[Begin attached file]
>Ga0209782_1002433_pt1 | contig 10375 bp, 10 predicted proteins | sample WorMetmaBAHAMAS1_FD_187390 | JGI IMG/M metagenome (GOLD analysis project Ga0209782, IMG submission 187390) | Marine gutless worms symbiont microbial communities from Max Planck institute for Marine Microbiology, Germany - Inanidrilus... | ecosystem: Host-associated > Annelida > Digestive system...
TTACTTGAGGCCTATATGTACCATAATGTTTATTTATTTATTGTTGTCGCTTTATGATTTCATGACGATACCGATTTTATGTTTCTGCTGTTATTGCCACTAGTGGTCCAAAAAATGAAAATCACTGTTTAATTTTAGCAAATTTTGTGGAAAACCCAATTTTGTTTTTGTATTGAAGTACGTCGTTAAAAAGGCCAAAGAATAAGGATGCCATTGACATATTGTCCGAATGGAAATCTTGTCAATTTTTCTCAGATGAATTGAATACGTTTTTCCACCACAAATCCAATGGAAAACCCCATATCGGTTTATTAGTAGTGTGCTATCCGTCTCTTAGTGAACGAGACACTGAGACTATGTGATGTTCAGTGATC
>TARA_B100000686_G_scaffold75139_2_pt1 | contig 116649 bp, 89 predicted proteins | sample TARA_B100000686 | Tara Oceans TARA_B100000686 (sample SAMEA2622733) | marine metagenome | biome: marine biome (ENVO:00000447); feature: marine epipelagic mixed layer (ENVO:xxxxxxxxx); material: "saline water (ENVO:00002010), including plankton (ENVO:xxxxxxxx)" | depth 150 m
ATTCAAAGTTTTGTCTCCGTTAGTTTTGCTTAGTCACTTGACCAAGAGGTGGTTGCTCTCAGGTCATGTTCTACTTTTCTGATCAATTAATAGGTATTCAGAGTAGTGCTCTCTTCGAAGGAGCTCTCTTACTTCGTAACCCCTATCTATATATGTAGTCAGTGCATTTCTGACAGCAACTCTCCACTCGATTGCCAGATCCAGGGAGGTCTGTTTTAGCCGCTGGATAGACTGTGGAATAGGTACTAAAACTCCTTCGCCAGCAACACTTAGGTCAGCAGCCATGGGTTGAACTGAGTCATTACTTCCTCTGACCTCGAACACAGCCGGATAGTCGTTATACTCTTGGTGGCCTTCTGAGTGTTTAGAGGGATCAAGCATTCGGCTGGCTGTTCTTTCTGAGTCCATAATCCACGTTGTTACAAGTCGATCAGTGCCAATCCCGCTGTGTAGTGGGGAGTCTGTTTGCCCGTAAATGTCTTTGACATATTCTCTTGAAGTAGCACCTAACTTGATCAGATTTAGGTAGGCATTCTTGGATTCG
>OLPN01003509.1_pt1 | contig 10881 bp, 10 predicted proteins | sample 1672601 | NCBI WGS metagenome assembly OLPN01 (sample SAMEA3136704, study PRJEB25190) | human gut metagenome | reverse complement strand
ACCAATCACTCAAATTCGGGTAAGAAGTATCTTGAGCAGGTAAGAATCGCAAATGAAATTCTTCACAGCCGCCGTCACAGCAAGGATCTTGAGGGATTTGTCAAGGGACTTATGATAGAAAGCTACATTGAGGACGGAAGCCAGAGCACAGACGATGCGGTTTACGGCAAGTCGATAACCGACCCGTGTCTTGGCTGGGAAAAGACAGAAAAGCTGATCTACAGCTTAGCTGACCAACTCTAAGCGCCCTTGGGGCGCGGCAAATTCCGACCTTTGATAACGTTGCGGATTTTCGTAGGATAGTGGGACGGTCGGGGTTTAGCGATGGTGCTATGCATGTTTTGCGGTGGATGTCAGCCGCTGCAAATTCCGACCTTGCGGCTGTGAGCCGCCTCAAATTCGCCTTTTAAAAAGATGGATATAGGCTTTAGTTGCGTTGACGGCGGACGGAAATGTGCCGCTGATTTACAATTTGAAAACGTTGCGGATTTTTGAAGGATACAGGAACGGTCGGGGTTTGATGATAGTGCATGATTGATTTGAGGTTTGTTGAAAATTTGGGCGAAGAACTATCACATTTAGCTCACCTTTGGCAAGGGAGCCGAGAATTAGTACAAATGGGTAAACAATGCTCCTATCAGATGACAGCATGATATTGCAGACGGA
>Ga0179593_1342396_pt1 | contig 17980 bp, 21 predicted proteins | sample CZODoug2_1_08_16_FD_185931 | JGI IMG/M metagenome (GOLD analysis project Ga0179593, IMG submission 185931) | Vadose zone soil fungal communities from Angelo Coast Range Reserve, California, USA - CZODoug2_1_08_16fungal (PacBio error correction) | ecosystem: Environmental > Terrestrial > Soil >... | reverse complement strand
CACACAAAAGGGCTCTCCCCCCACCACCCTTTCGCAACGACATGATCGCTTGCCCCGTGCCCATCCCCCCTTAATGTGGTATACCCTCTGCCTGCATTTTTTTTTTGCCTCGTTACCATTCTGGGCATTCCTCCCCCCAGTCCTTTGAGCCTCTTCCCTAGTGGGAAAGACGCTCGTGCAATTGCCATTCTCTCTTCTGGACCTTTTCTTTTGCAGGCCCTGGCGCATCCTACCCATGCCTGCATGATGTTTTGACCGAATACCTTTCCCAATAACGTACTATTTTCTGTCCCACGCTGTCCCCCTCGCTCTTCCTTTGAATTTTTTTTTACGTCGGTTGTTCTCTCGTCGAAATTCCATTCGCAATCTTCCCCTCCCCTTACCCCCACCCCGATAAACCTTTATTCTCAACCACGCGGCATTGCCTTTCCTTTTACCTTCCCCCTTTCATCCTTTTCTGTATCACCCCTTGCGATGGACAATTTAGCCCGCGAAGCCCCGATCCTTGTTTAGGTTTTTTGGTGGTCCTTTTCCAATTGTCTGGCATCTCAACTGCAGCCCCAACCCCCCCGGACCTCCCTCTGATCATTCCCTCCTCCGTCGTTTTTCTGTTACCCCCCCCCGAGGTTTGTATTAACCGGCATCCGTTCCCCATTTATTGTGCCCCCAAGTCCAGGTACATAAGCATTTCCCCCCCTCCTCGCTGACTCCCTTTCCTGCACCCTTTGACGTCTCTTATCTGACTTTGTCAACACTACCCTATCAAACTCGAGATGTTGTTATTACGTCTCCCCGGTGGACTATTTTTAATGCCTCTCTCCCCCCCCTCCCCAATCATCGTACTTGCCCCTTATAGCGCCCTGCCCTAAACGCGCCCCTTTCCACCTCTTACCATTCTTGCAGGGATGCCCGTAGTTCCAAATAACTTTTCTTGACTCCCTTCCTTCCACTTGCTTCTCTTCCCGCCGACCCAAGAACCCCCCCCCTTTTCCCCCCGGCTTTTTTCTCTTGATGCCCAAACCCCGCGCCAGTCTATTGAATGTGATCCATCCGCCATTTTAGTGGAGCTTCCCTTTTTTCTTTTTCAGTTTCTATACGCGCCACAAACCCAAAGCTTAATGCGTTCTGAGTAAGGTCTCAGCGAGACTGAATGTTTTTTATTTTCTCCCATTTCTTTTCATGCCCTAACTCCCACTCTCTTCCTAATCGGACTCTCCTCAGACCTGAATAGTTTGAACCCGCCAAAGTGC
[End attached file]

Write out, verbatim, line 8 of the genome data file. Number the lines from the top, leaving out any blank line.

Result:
CACACAAAAGGGCTCTCCCCCCACCACCCTTTCGCAACGACATGATCGCTTGCCCCGTGCCCATCCCCCCTTAATGTGGTATACCCTCTGCCTGCATTTTTTTTTTGCCTCGTTACCATTCTGGGCATTCCTCCCCCCAGTCCTTTGAGCCTCTTCCCTAGTGGGAAAGACGCTCGTGCAATTGCCATTCTCTCTTCTGGACCTTTTCTTTTGCAGGCCCTGGCGCATCCTACCCATGCCTGCATGATGTTTTGACCGAATACCTTTCCCAATAACGTACTATTTTCTGTCCCACGCTGTCCCCCTCGCTCTTCCTTTGAATTTTTTTTTACGTCGGTTGTTCTCTCGTCGAAATTCCATTCGCAATCTTCCCCTCCCCTTACCCCCACCCCGATAAACCTTTATTCTCAACCACGCGGCATTGCCTTTCCTTTTACCTTCCCCCTTTCATCCTTTTCTGTATCACCCCTTGCGATGGACAATTTAGCCCGCGAAGCCCCGATCCTTGTTTAGGTTTTTTGGTGGTCCTTTTCCAATTGTCTGGCATCTCAACTGCAGCCCCAACCCCCCCGGACCTCCCTCTGATCATTCCCTCCTCCGTCGTTTTTCTGTTACCCCCCCCCGAGGTTTGTATTAACCGGCATCCGTTCCCCATTTATTGTGCCCCCAAGTCCAGGTACATAAGCATTTCCCCCCCTCCTCGCTGACTCCCTTTCCTGCACCCTTTGACGTCTCTTATCTGACTTTGTCAACACTACCCTATCAAACTCGAGATGTTGTTATTACGTCTCCCCGGTGGACTATTTTTAATGCCTCTCTCCCCCCCCTCCCCAATCATCGTACTTGCCCCTTATAGCGCCCTGCCCTAAACGCGCCCCTTTCCACCTCTTACCATTCTTGCAGGGATGCCCGTAGTTCCAAATAACTTTTCTTGACTCCCTTCCTTCCACTTGCTTCTCTTCCCGCCGACCCAAGAACCCCCCCCCTTTTCCCCCCGGCTTTTTTCTCTTGATGCCCAAACCCCGCGCCAGTCTATTGAATGTGATCCATCCGCCATTTTAGTGGAGCTTCCCTTTTTTCTTTTTCAGTTTCTATACGCGCCACAAACCCAAAGCTTAATGCGTTCTGAGTAAGGTCTCAGCGAGACTGAATGTTTTTTATTTTCTCCCATTTCTTTTCATGCCCTAACTCCCACTCTCTTCCTAATCGGACTCTCCTCAGACCTGAATAGTTTGAACCCGCCAAAGTGC